Thuraya has been in Egypt since the late 1990s, offering satellite telecommunication solutions to a wide range of sectors that operate in remote areas where terrestrial networks are unavailable, as well as to those who are constantly on the move and require consistent and secure telecom channels that are not bound to a certain geography.
Operating through its two satellites, Thuraya 1 and Thuraya 2, the company’s coverage spans over 140 countries, holding 65% of the Middle East market share for mobile satellite services, and 85% of the Egyptian market.
Saad said: “Thuraya offers a range of competitive pricing plans including pre-paid, post-paid packages for voice services. They are the only mobile satellite operator to offer unlimited data pricing packages. Their voice minute rates start from 75 cents. Thuraya offers price plans for individuals as well as for a group of users called Shareplan. To add they provide price plans for asymmetric streaming, which means you pay for high-bandwidth uplink and not the return down channel downlink.”
Thuraya’s client base extends across several sectors, including government, the media, NGOs, the oil and gas sector and tourism.
The company offers products to the government in the areas of border control and marine service tailored to suit the nature of their operations that often extend to areas beyond the reach of terrestrial networks.
Due its reliable network and extensive reach, Thuraya provides many of the United Nations’ satellite telecommunication services, catering to the missions that necessitate across-border mobility and secure connectivity.
In areas of political unrest, armed conflict and natural disasters, where conventional telecom services are inconsistent or vulnerable, Thuraya’s services have proven to be fundamental in sharing and transferring confidential information by ensuring high levels of security and intractability.
Leading media organisations reporting from locations of political instability utilise Thuraya’s services as the company offers a highly advanced handset with walk-and-talk technology that facilitates the communication during movement, a feature usually taken for granted when discussing satellite telecommunication.
“Recently, the people of Syria experienced an internet outage for several days, cutting millions of people off from the outside world,” Saad said. “Thuraya, the company that has the world’s largest subscriber base for mobile satellite handsets, has seen a rapid rise in demand for its products and services, particularly in the Middle East and Syria, as more people find themselves in need of secure, reliable methods of communicating with others. Satellite communications are innately more secure than traditional terrestrial and GSM networks and Thuraya has taken further steps in re-configuring its satellite network to ensure all users to communicate safely, including the unique ability to turn off GPS markers.”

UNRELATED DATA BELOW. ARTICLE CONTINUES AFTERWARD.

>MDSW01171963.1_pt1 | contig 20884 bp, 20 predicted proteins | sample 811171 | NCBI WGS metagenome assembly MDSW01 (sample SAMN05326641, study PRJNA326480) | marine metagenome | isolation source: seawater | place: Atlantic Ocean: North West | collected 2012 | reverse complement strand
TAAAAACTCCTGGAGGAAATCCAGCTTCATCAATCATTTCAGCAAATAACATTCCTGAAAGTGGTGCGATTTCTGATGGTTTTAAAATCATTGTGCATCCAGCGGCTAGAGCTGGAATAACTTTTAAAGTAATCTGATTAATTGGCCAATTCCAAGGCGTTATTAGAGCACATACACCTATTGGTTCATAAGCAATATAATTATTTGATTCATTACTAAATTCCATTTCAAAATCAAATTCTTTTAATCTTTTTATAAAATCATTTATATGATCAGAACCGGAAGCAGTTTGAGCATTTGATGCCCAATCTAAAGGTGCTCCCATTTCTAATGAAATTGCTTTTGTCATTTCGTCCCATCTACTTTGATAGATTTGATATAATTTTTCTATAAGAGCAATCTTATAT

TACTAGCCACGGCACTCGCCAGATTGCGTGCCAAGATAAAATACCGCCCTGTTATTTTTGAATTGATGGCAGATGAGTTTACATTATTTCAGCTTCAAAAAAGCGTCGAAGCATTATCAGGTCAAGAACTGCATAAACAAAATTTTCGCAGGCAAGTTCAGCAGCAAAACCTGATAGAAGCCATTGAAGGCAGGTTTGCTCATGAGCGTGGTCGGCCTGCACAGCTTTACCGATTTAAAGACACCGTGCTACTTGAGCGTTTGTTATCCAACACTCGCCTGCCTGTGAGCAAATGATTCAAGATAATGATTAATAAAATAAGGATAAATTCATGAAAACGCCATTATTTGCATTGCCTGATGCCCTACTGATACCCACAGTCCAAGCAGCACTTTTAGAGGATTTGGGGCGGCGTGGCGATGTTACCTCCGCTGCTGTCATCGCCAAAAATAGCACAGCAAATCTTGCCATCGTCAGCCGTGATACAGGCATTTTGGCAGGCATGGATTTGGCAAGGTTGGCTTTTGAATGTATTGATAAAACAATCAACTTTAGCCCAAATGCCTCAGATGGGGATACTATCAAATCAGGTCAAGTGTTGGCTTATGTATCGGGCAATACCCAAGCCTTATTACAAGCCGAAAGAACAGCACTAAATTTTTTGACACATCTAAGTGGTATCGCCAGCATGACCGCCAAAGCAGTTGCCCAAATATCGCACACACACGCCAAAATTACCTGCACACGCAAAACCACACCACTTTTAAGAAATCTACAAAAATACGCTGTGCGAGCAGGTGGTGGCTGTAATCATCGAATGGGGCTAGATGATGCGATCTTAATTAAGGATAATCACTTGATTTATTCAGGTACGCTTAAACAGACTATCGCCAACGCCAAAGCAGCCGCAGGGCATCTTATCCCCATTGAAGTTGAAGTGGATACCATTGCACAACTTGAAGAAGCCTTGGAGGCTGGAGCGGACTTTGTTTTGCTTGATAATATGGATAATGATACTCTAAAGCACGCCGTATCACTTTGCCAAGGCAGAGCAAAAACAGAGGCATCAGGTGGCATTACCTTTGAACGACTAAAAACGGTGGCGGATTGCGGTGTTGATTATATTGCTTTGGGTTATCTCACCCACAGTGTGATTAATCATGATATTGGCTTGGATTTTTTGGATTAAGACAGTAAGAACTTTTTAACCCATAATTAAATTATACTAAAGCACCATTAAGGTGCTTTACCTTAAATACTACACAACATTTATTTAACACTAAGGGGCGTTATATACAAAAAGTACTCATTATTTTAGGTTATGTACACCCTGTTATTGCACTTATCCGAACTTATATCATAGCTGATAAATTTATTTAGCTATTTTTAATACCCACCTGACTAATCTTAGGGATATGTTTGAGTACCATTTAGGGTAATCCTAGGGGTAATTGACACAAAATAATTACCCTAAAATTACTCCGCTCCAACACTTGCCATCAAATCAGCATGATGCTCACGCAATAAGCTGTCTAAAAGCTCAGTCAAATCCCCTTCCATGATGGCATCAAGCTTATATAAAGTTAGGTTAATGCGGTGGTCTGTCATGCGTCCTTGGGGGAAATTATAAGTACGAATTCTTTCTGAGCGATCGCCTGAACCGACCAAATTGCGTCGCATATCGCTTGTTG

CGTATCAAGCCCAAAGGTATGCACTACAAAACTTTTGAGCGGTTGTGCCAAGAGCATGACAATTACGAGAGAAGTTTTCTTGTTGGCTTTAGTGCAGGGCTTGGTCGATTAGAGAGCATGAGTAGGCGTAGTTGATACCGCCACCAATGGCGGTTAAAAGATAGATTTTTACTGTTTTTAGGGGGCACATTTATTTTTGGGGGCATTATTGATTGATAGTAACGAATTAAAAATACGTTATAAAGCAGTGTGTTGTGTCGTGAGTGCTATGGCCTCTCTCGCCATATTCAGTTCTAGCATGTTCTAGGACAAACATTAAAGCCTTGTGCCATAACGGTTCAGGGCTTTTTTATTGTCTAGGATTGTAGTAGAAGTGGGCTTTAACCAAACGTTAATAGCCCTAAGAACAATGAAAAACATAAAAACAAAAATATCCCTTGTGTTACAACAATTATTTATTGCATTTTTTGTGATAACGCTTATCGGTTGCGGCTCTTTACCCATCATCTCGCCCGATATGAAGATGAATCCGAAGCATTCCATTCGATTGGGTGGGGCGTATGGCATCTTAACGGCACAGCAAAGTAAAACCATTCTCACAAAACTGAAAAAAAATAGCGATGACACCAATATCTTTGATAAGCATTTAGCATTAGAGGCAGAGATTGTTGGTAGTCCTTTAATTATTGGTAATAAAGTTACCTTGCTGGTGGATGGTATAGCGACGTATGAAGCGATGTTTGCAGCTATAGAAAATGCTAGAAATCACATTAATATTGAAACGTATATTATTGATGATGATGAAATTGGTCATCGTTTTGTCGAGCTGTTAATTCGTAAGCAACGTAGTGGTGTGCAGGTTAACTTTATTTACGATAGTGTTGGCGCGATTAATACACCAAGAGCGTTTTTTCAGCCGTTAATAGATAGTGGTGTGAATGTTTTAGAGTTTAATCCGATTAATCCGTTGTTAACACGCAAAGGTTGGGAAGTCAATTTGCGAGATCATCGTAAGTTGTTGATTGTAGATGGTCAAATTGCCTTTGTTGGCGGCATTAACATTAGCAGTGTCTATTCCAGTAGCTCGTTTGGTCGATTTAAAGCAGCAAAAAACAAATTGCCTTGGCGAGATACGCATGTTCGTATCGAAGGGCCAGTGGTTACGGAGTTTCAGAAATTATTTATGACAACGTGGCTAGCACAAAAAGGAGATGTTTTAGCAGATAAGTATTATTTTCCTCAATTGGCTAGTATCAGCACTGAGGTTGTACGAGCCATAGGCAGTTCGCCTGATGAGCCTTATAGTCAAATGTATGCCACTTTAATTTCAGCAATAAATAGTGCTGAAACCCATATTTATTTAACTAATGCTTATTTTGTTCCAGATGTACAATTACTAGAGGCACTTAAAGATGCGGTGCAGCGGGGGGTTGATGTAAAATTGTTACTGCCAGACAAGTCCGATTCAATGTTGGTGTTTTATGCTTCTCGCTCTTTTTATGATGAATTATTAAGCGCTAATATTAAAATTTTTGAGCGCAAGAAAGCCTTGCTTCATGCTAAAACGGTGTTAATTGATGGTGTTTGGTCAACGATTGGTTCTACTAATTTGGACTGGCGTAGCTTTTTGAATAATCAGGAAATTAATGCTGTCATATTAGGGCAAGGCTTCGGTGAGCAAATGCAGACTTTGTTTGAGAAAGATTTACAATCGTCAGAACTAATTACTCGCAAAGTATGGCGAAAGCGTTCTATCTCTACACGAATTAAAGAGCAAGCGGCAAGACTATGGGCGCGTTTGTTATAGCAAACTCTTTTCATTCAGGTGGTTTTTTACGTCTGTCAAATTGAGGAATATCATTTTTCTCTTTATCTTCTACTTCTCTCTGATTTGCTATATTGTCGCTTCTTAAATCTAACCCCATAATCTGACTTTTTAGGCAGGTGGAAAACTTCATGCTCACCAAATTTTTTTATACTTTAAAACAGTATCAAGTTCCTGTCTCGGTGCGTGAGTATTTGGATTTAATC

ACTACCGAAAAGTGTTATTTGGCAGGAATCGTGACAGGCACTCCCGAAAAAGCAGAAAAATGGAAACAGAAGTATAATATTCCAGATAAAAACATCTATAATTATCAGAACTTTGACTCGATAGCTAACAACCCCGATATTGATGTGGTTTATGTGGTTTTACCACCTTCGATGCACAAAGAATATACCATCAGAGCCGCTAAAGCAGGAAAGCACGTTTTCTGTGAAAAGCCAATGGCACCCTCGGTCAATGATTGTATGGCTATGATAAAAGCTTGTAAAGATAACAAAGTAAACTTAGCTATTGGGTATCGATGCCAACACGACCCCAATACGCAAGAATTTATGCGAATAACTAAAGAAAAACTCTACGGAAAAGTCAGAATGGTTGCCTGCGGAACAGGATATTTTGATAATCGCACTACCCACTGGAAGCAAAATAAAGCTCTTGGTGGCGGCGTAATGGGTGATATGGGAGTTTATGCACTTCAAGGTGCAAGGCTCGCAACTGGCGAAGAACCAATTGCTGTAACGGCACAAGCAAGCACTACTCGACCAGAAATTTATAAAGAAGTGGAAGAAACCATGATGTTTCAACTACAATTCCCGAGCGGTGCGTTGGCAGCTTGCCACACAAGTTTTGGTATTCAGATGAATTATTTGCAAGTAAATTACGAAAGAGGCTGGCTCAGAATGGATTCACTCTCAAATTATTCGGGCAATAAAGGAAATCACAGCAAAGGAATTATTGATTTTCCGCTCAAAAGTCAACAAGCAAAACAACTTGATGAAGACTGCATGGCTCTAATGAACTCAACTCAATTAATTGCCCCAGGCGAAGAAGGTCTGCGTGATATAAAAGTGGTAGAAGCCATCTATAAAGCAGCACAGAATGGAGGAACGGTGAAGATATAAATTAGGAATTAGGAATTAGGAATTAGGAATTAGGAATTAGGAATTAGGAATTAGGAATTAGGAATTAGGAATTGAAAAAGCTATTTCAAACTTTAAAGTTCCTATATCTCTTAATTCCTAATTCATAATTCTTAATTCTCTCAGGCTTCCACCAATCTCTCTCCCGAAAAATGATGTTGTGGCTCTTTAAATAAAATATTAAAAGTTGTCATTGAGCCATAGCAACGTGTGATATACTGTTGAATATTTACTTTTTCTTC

The petroleum industry is another sector where Thuraya’s services are essential. Given the remote locations in which oil and gas companies operate, a stable and secure telecommunication hub that provides voice and data services is paramount to the efficiency of operations.
For 2013, Thuraya plans to expand its outlets and its products will soon be available in RadioShack and Virgin Megastores. They company will soon unveil a “game changer product” in the areas of maritime services and media telecommunication in addition to lending more focus to individual clients.
Last month, Thuraya partnered with the Japanese SoftBank Mobile to bring its satellite services to Japan, catering to SoftBank users “venturing outside of terrestrial networks, or in areas where those networks are either unavailable or are vulnerable to natural disasters,” Saad said. “Media, energy, government, and all other types of enterprises, as well as individual consumers will be able to avail themselves of Thuraya’s services and a multitude of solutions to enable them to communicate from anywhere in Japan and the maritime areas surrounding it, and at any time.”
According to Thuraya, “the mobile satellite services industry is forecasting a flat to 2% growth in 2013.” However, Thuraya’s new campaign targets a 10% growth in 2013 and a double-digit increase in the next years to come. The company attributes these projections to the “strong growth in Asia and in the government sector,” in addition to strong potential in their other key markets that include media, oil and gas, and maritime which the company expects to catalyse demand for their data services.
“Thuraya’s data traffic grew by 27% year on year in 2012 and we are forecasting 53%growth in 2013,” Saad concluded.